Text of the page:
Authors: Brian Kirk
Alex didn't think that he would ever sleep again. There was no way to quiet his mind. It was a maelstrom of raging thoughts, questions and suppositions, all encased in an endless loop of circular logic. It would be like trying to take a quick catnap during the running of the bulls.
Meanwhile, the man in the bunk above him appeared to have no trouble sleeping. He hadn't shifted positions once since Alex arrived. Hadn't even woken up during his assault.
Probably happens all the time,
Alex thought and shivered. He may have to follow the officer's advice and learn how to fight.
Fighting was something he had zero experience in. Jerry had always been there to shield him from bullies and violent altercations. And Alex had kept Jerry fairly busy.
For such an intelligent child, Alex had lacked common sense and possessed little social grace. He never stopped to think that his technical way of speaking or wry sarcasm could possibly be misinterpreted as arrogant by other people. In his mind, their aggressive behavior was always motivated by misguided jealousies over his superior intellect. He never considered the fact that the fault lay with him and his inability to relate to others or find common ground. He was constantly acting condescending, but he considered that attitude to be an expression of wit, not a display of superiority.
The first time Jerry had ever taken Alex to a high school keg party was also the first time Alex had ever gotten drunk.
It was in an abandoned cul-de-sac surrounded by woods. He stood sheepishly off to the side at first, swilling cheap light beer from a clear-plastic cup, while watching the older students interact. As the alcohol started to take effect, his perception of the scene started to shift. He began to view the revelers as a macrocosm of the quantum worldâa field of subatomic particles displaying their cosmic design.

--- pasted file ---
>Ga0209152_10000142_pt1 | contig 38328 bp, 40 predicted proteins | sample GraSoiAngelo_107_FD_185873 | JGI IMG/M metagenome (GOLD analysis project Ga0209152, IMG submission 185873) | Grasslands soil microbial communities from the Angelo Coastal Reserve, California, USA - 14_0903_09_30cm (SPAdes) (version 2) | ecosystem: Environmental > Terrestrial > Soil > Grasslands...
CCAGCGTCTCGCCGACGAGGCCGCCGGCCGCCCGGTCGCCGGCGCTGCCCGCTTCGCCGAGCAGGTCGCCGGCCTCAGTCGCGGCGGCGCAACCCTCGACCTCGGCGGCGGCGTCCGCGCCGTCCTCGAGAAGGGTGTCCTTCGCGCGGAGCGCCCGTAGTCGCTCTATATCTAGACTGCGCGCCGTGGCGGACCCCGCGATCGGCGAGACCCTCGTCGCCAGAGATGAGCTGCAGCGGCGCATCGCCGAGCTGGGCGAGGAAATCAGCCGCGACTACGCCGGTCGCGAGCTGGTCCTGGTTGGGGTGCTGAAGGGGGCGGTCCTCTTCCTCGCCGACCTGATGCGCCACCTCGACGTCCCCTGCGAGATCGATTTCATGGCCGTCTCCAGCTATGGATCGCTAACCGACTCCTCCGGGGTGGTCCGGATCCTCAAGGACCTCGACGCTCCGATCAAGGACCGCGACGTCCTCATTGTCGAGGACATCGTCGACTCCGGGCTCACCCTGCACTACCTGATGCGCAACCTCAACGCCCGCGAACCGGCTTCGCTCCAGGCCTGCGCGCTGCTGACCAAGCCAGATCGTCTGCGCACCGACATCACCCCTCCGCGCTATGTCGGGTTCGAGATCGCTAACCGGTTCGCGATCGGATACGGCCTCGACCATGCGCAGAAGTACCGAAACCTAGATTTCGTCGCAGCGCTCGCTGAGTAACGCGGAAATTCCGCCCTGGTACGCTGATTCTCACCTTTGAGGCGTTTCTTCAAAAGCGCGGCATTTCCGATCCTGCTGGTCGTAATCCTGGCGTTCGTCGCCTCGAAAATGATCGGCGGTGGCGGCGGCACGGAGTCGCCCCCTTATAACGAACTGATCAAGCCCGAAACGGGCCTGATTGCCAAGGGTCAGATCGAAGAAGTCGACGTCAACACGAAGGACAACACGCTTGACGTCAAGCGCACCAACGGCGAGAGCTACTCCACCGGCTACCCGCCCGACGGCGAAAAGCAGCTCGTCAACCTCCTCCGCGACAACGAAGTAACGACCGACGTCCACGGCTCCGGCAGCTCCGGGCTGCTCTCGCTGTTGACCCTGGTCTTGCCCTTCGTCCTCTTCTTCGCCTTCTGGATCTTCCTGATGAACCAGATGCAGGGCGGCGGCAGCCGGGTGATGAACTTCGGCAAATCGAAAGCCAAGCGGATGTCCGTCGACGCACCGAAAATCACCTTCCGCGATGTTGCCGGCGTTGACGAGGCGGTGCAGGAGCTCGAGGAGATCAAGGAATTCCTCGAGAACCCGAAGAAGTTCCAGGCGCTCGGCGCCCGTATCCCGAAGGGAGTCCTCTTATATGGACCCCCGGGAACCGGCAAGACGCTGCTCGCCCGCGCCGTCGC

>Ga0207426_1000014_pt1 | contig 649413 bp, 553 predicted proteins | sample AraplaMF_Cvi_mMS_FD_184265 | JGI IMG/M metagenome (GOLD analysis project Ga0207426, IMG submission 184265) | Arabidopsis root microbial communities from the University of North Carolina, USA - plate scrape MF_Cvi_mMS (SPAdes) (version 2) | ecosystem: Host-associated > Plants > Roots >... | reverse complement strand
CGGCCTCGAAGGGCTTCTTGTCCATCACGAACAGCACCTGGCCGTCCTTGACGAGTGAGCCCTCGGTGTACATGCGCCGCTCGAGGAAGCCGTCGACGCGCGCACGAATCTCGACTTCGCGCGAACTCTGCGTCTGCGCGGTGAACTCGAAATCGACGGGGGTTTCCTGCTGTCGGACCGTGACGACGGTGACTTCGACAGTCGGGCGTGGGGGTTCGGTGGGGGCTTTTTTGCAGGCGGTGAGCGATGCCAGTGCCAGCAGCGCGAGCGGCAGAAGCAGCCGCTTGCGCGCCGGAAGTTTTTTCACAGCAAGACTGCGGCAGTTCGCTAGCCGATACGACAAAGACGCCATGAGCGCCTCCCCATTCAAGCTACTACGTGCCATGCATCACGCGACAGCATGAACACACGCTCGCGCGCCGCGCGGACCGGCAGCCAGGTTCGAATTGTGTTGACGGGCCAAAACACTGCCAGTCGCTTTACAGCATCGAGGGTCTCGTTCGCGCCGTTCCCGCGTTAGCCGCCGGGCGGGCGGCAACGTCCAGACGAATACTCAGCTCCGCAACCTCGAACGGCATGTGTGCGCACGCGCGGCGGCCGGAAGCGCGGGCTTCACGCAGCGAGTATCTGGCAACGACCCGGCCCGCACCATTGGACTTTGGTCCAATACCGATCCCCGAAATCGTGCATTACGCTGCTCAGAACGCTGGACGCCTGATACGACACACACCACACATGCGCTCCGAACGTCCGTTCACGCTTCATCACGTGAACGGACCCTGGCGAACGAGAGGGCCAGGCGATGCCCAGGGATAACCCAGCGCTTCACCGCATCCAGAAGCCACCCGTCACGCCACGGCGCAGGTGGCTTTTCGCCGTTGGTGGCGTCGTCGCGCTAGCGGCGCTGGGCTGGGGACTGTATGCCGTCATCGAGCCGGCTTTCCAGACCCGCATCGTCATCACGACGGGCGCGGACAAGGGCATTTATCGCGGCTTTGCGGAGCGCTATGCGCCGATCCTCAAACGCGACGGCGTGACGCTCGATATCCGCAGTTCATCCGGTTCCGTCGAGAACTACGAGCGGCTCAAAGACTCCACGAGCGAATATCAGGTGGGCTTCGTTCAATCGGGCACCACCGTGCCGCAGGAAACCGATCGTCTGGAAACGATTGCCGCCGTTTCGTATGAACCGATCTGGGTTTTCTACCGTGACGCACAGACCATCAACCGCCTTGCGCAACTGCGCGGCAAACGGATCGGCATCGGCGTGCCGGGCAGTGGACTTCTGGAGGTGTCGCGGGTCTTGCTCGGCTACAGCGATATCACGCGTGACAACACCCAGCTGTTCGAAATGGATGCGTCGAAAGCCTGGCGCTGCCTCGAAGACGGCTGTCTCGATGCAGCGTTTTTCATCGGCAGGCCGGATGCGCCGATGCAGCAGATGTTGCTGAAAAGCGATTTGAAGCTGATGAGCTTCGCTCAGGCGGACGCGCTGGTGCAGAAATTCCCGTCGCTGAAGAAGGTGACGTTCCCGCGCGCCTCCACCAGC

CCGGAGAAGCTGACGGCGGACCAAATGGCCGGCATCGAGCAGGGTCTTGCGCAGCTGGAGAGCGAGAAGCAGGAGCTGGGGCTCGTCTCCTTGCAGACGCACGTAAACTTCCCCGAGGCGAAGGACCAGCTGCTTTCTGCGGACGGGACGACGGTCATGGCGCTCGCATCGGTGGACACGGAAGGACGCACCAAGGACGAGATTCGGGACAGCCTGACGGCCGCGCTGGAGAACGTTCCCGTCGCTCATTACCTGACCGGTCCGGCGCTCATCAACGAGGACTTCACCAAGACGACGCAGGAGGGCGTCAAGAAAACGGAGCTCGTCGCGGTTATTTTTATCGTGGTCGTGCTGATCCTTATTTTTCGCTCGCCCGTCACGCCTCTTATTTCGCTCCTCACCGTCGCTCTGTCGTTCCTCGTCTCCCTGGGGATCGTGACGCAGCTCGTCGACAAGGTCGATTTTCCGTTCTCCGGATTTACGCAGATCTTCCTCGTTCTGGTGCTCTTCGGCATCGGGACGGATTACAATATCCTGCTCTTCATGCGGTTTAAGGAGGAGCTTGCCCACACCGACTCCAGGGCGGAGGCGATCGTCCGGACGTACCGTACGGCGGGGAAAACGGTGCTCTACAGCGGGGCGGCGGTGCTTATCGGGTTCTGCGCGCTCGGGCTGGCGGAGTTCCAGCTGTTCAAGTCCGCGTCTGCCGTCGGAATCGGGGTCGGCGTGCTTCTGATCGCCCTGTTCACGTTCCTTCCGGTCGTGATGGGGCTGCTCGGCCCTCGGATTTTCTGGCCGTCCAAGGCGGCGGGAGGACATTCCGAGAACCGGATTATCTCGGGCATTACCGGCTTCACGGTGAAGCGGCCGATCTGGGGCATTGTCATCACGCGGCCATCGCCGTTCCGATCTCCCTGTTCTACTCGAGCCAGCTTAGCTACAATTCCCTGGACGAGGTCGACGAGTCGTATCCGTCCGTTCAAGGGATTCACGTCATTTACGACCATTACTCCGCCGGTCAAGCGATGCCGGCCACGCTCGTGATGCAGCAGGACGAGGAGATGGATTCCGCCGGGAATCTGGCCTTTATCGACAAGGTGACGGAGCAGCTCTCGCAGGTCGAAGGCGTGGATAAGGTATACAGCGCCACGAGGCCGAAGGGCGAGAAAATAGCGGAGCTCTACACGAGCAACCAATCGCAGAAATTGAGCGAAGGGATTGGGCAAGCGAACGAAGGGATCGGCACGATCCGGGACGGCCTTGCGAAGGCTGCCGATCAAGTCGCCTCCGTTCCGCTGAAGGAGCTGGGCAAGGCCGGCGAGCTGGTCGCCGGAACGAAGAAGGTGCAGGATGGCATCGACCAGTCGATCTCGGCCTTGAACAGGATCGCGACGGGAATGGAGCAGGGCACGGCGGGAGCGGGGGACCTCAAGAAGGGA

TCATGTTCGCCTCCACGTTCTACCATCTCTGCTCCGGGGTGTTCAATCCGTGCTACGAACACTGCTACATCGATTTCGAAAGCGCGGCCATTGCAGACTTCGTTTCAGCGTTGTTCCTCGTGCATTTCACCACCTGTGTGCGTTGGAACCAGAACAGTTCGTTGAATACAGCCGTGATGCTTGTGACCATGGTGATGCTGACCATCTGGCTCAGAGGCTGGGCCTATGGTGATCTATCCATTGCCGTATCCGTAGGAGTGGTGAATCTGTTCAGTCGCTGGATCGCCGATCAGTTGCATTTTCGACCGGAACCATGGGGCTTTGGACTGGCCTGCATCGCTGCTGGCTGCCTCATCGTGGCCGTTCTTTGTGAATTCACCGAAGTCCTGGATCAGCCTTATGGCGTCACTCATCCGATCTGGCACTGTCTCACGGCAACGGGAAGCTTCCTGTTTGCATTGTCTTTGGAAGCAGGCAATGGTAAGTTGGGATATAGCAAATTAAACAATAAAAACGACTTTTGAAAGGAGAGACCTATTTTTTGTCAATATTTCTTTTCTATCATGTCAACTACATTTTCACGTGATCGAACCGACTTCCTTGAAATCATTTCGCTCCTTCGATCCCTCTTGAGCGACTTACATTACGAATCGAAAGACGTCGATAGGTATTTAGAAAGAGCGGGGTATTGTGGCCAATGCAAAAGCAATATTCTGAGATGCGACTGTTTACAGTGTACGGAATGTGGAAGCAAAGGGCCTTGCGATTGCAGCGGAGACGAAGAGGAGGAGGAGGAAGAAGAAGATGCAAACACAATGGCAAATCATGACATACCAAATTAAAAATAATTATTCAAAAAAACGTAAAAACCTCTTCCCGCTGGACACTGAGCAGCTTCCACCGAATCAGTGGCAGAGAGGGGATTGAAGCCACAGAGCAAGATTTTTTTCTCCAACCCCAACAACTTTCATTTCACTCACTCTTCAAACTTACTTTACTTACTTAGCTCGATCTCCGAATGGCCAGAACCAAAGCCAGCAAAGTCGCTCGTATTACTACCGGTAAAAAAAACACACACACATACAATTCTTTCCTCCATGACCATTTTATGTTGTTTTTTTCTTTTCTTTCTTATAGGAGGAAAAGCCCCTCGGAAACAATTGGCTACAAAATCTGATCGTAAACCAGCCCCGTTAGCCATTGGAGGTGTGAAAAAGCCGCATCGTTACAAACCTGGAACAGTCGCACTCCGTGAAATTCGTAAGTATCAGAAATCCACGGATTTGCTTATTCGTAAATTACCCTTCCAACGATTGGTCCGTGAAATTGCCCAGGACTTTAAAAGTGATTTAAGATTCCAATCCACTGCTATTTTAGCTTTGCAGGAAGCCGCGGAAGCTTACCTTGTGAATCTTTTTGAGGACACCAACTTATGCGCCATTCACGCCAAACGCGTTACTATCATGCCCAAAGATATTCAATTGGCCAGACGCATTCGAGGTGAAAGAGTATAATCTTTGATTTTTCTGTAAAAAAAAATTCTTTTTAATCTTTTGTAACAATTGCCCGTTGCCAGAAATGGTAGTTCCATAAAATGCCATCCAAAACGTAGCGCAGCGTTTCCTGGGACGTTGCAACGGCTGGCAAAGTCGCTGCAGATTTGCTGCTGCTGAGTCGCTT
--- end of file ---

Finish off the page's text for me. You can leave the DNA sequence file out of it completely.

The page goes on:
There were clusters of peopleâwhom he now saw as electronsâorbiting around a binding forceâa nucleus. There were rogue molecules darting from place to place but never attaching themselves to any single orbit, much like free radicals. And he imagined that if this scene were to be viewed from a great enough distance, it would look very much like our own microbiology seen through a microscope. Which made him contemplate the nature of our biological makeup, and whether or not the world is simply an expression of the micro-universe on ever-expanding scales.
This was, to his inebriated mind, quite a brilliant idea. One that he felt should be shared with others immediately. In a witty, comedic way, of course.
He stumbled from his place perched against a pine tree, feeling an elated sense of giddy weightlessness, like every molecule in his body was reverberating in alignment with his recent revelation. As though the whole universe were awakening to the simplicity of its constructionâthat all forms of matter were nothing more than expressions of the same quantum activity in varying scales.
Alex smiled, but it wasn't so much a smile as an energy wave activated by a thought. On his pale, pubescent face, sprouting the first black strands of facial hair, the unfamiliar smile bore all the sincerity of a catfish being held up by fishing pliers.
He walked up to a small group of people and said in a loud, brazen voice, “Hiya, Atom! I'm Alex, nice to meet you,” then started laughingâsnorting, reallyâuncontrollably. He dropped his plastic cup, splashing beer on a sophomore girl's bare feet. Her name was Betsy, and she was being hit on by a junior jock named Dan.
Dan stood with his chest puffed out, arms cocked by his sides like some gunslinger preparing to draw. “Who the fuck's Adam?” he said.
Alex, still giggling, straightened and swayed. “We are,” he said. “We're all atoms, can't you see?” Spittle sprayed from his laughter and struck Dan in the face.
“You little shit!” Dan said, wiping his face as he stalked forward. He placed both hands on Alex's chest and pushed.
Alex flew from his feet and somersaulted backwards when he hit the ground. For a moment he sat there, stunned. Then someone walked over from another group, to catch the action, and Alex pointed and began laughing again. “See. Oh my God! The atom loses an electron and gains a proton. It's true! You're an atom!”
“Who the fuck is Adam?” said the guy who just walked over.
Alex stood up and returned to the group. He studied the girl, Betsy, and then looked back at Dan. “So I guess you're the negative electron,” he said to Betsy, forming a circle with his forefinger and thumb. He turned to Dan, his lips squirming in an attempt to quell his smile. “And you're the positive electron,” he said, sticking out the forefinger on his other hand. His smile broke wide and he began to snicker as he thrust the finger through the whole in a pantomime of fornication.